Step-by-step instructions for making your own Inflatables examples, which have been thoughtfully designed to inspire your participants to start creating!
Creating your first inflatable
Creating inflatables can be tricky when you get started; there are a couple of different methods to completing the design of your choice! In our playtesting, we've identified some methods that’ll help you get a jump start on creating them. Here, we'll walk you through some initial steps for constructing your first inflatable, and different methods for achieving ‘actuation’—or movement—of your design. It'll take a few tries to get it right; the best way to learn is to keep on creating!
Congrats! You've created your very first inflatable! Think about how the shape you fused at the inflatable's center affects the way it moves (or the way it "actuates"). Experiment with different internal shapes to achieve different types of actuation 👩🔬
Alternate methods for creating inflatables
Remember that other half of your snack bag? You can use that to both create additional examples, as well as test out other ways of making inflatables.
Alternate Method 1 ↓
Alternate Method 2 ↓
Creating example inflatables
When hosting an Inflatables workshop with your patrons, we think that having a wide array of examples of different shapes and motions will help to spark some inspiration for any prompt!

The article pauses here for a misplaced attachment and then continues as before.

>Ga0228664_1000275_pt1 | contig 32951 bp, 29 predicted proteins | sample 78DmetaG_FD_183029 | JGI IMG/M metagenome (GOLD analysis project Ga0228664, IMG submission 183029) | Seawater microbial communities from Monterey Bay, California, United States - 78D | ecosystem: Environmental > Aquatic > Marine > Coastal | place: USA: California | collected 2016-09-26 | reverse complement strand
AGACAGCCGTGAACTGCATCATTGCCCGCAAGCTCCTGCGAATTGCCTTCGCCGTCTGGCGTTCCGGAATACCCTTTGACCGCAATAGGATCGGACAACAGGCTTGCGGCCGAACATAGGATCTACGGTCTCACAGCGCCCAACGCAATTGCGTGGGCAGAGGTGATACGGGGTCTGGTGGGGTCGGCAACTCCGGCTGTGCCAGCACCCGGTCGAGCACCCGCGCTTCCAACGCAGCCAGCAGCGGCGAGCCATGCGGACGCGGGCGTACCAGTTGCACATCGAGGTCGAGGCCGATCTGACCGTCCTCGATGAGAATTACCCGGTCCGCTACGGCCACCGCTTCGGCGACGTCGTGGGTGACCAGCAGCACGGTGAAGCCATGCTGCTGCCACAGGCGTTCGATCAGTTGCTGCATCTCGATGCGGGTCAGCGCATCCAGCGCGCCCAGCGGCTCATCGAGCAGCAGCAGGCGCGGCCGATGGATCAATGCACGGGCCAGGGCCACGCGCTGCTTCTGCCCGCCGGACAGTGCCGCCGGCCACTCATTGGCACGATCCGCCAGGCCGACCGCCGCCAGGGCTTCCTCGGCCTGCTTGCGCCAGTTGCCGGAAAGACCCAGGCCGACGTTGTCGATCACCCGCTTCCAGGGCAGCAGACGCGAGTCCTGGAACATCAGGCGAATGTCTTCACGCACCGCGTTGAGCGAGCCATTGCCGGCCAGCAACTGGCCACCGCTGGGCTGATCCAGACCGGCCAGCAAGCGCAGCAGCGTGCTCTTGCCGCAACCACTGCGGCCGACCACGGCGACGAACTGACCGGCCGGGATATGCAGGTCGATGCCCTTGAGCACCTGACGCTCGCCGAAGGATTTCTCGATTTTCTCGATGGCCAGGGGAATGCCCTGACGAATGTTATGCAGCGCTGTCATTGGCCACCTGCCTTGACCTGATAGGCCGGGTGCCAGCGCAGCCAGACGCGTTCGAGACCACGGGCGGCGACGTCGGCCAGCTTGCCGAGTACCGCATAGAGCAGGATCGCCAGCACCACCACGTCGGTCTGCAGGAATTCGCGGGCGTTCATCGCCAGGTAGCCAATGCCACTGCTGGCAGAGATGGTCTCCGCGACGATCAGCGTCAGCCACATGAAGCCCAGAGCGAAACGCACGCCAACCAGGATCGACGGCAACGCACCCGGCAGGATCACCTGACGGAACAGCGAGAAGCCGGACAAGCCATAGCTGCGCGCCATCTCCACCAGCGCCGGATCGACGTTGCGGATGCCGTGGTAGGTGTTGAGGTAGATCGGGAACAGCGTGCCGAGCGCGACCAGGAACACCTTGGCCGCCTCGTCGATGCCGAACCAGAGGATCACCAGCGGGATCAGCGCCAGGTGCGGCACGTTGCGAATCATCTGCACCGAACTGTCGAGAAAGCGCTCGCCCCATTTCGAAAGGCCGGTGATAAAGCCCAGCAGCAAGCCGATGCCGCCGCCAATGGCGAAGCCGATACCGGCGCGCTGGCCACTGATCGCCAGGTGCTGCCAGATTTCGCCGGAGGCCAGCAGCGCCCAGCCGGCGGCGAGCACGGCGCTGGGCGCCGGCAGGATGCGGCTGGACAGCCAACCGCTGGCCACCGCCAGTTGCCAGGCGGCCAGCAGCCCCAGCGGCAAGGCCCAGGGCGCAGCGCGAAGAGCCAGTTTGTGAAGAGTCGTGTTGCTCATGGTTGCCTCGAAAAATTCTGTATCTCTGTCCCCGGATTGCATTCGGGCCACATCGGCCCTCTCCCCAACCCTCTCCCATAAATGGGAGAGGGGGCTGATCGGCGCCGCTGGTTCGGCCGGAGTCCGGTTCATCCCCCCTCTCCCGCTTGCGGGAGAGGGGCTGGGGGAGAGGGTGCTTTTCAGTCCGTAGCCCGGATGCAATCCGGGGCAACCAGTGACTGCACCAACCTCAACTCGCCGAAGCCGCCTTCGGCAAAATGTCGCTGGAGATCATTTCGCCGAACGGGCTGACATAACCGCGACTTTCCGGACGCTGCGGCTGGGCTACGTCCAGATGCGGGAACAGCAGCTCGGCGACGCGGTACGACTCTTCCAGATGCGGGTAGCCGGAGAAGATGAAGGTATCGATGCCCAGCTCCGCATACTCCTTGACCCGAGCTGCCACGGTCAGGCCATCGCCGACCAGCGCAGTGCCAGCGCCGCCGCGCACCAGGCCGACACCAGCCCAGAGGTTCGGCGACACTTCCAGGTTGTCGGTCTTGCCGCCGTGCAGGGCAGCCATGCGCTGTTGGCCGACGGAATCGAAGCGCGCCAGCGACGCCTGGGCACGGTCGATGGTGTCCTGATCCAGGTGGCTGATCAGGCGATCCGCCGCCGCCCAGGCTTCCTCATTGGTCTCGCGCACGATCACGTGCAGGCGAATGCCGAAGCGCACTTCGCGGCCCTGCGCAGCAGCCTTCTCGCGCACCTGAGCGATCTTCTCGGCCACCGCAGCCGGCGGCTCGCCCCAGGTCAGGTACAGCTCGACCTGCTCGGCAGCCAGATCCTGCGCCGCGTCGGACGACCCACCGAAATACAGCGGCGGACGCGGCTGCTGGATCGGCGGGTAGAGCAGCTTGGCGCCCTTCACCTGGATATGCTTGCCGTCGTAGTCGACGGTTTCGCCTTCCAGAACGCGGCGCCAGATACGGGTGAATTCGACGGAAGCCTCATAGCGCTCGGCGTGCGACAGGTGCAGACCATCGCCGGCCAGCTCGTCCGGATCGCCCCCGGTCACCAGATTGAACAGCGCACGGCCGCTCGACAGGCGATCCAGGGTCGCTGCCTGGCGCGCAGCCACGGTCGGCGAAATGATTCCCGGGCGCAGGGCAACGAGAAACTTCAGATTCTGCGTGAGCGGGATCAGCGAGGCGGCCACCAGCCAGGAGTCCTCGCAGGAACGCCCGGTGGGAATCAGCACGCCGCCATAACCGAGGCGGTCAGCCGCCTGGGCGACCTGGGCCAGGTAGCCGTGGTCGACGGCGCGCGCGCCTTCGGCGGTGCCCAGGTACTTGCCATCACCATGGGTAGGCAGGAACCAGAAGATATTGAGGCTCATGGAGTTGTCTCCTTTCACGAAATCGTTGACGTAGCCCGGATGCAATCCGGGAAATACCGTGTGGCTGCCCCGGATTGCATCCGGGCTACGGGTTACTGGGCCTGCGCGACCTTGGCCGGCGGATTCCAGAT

Patterns to showcase ↓
How to use these examples
When preparing to facilitate a creative learning activity, it is important to think carefully about how you're setting up the learning environment. One very important component of this setup is populating your space with a variety of example projects.
During your workshop, make these examples available to your participants by setting them up as demo stations in your workspace. This allows participants to use the examples as a reference if they’re looking for inspiration, have a question, or choose to examine them.
Important: Avoid detailing the steps that went into making the examples and/or having participants make any of the examples. Simply introduce the workshop prompt or theme, and let people dive right in!
And remember, as a facilitator, you don’t have to have all the answers. Good examples can help with troubleshooting and questions from your participants, so don’t forget to first refer someone to an example (or a peer’s project) if they’re stuck!
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